With the dissolution of ERL and its reorganization into ERSO, the ERL technical memorandum series was no longer supported. The CS memo series paved the way for a more modern infrastructure, but needed updating and was no longer being supported. In view of this, the EECS department took responsibility for administering a technical memorandum series.  This policy was established on November 28, 2005 in EECS Chair Memo 05-5.

Why have a Memo Series?

There are a number of reasons to have a memo series, including:

  • Precise dating of ideas, research results, and intellectual property. A carefully administered memo series functions as a publication medium available to the EECS community that is subject to neither publication delays nor the possibility of rejection by the peer review process. As a consequence, an EECS technical memo provides a precisely dated archive. Such an archive can be useful in the event of disputes about originality and/or precedence of results.
  • Archive. The memo series provides a permanent archive that is not subject to peer review. Thus, it is useful for results that are controversial, too small to publish in mainstream venues, too long and involved for the limited size of journal and conference papers, or otherwise difficult to publish.
  • Permanence. The EECS Department is committed to ensuring (to the extent this is possible) that an EECS memo remains always available and that the URL provided for the memo remains valid as long as Internet technology continues to support such URLs. In addition, it is committed to adopting permanent locator technologies such as DOI ( as such technologies become mature and generally accepted. As such, an EECS memo serves the archival function of archival journals. It can be used, for example, to archive conference papers that are recorded only informally or in impermanent ways by the conference organizers.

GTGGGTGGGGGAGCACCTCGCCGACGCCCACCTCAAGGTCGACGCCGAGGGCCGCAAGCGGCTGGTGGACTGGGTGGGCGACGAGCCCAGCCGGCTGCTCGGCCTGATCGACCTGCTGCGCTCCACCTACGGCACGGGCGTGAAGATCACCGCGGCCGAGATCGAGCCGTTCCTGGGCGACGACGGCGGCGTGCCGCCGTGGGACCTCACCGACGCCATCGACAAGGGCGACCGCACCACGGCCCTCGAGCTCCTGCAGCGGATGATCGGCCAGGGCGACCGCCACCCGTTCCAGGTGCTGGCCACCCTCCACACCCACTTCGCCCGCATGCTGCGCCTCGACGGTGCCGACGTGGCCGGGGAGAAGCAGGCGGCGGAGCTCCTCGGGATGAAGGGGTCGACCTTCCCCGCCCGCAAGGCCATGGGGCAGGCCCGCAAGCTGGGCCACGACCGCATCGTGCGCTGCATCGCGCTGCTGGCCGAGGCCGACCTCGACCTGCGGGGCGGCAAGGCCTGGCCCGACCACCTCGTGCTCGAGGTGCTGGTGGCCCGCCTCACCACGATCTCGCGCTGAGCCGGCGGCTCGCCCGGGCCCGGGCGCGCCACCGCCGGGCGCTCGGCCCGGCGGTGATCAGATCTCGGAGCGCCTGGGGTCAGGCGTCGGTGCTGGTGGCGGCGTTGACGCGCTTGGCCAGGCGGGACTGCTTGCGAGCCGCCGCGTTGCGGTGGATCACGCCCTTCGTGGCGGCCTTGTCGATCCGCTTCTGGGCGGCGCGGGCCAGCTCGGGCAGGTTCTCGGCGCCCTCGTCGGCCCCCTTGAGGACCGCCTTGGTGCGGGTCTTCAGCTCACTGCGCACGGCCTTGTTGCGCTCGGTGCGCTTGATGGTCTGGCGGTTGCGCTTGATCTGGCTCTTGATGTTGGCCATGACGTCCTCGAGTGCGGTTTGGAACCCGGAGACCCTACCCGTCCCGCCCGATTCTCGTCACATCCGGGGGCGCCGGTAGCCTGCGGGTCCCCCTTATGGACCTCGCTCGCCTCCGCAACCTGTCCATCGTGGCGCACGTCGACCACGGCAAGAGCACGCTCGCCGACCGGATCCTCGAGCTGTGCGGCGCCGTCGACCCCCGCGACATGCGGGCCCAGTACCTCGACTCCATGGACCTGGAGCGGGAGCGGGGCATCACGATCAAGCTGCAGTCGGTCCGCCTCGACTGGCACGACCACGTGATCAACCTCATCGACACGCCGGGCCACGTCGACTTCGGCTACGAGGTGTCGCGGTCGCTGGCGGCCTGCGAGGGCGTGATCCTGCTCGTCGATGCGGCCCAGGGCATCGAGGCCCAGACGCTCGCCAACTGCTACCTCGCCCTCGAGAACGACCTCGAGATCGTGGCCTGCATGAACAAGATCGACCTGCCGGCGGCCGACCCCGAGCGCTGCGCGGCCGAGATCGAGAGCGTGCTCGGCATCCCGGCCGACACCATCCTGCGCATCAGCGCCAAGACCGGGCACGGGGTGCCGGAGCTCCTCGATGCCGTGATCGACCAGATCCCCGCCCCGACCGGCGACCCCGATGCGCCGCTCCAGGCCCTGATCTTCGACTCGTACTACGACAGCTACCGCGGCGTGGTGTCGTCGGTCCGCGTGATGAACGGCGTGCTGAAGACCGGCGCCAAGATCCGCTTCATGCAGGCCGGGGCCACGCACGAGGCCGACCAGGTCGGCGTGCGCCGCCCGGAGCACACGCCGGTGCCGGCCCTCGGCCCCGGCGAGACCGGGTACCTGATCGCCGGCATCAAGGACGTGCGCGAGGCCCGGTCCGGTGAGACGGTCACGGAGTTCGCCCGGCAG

• Supplemental publication. An EECS memo can supplement a “normal” publication, providing a place to record, in a citable and available manner, details that do not fit in the normal publication, such as long proofs, software documentation, code listings, or elaborated examples.
  • Citable document for informal distribution. Researchers often discuss research results openly prior to publication. An EECS memo provides a citable, dated document that can be distributed to interested parties. This reduces the risk of seeing ones results published without attribution in some third party paper.
  • Timely dissemination. Many archival journals have long publication delays. The peer review process adds delay, as do backlogs due to limitations on the number of papers per issue. These delays can extend to several years. Even conferences introduce publication delays of several months. An EECS memo immediately provides an accessible and citable document to the community.